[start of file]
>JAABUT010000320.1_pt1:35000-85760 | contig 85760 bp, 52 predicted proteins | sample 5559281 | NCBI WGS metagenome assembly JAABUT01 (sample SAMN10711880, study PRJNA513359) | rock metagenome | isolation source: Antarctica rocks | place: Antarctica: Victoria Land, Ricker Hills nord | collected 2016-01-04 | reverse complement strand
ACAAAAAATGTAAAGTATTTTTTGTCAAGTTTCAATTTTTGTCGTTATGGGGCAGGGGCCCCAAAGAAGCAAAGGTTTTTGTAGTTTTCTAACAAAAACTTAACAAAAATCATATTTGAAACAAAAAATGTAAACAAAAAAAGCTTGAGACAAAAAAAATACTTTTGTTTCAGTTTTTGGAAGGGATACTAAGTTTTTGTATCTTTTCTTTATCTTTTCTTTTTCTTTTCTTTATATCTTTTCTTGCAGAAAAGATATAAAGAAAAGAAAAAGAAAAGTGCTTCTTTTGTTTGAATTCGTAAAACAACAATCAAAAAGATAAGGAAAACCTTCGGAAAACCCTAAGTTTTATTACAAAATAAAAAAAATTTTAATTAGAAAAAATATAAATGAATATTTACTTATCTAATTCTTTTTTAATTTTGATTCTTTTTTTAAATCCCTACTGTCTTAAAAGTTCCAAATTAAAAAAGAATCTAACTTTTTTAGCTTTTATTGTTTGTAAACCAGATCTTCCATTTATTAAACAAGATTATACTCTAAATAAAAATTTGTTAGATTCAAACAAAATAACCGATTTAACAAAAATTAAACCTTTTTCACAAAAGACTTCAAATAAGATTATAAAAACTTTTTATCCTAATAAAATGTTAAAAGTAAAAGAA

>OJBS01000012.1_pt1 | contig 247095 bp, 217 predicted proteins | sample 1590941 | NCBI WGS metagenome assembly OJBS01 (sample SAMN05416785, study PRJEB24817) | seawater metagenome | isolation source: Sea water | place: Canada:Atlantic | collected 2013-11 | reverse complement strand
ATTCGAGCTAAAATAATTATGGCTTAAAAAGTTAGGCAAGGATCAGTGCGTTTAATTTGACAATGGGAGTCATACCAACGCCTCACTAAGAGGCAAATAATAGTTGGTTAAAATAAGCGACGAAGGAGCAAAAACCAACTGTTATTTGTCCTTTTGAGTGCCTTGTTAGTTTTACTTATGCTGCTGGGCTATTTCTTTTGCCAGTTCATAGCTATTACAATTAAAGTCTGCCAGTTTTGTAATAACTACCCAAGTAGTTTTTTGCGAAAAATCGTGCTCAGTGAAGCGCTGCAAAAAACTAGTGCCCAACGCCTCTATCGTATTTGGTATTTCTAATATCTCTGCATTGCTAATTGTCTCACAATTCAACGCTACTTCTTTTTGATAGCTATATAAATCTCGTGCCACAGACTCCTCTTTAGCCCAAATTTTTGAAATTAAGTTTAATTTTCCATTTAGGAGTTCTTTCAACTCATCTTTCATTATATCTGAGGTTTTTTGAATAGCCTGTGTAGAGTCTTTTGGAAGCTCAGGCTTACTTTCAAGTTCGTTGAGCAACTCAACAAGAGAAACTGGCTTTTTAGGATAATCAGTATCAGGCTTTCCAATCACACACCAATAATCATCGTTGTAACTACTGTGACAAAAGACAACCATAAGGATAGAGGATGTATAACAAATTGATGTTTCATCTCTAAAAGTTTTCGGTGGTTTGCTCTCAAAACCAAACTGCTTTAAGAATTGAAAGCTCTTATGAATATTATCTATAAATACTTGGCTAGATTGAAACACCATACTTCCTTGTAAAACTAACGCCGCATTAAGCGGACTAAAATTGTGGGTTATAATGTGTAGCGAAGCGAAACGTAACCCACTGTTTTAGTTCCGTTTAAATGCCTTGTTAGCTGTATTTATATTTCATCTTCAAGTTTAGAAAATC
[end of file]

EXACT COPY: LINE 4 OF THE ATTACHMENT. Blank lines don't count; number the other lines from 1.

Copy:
ATTCGAGCTAAAATAATTATGGCTTAAAAAGTTAGGCAAGGATCAGTGCGTTTAATTTGACAATGGGAGTCATACCAACGCCTCACTAAGAGGCAAATAATAGTTGGTTAAAATAAGCGACGAAGGAGCAAAAACCAACTGTTATTTGTCCTTTTGAGTGCCTTGTTAGTTTTACTTATGCTGCTGGGCTATTTCTTTTGCCAGTTCATAGCTATTACAATTAAAGTCTGCCAGTTTTGTAATAACTACCCAAGTAGTTTTTTGCGAAAAATCGTGCTCAGTGAAGCGCTGCAAAAAACTAGTGCCCAACGCCTCTATCGTATTTGGTATTTCTAATATCTCTGCATTGCTAATTGTCTCACAATTCAACGCTACTTCTTTTTGATAGCTATATAAATCTCGTGCCACAGACTCCTCTTTAGCCCAAATTTTTGAAATTAAGTTTAATTTTCCATTTAGGAGTTCTTTCAACTCATCTTTCATTATATCTGAGGTTTTTTGAATAGCCTGTGTAGAGTCTTTTGGAAGCTCAGGCTTACTTTCAAGTTCGTTGAGCAACTCAACAAGAGAAACTGGCTTTTTAGGATAATCAGTATCAGGCTTTCCAATCACACACCAATAATCATCGTTGTAACTACTGTGACAAAAGACAACCATAAGGATAGAGGATGTATAACAAATTGATGTTTCATCTCTAAAAGTTTTCGGTGGTTTGCTCTCAAAACCAAACTGCTTTAAGAATTGAAAGCTCTTATGAATATTATCTATAAATACTTGGCTAGATTGAAACACCATACTTCCTTGTAAAACTAACGCCGCATTAAGCGGACTAAAATTGTGGGTTATAATGTGTAGCGAAGCGAAACGTAACCCACTGTTTTAGTTCCGTTTAAATGCCTTGTTAGCTGTATTTATATTTCATCTTCAAGTTTAGAAAATC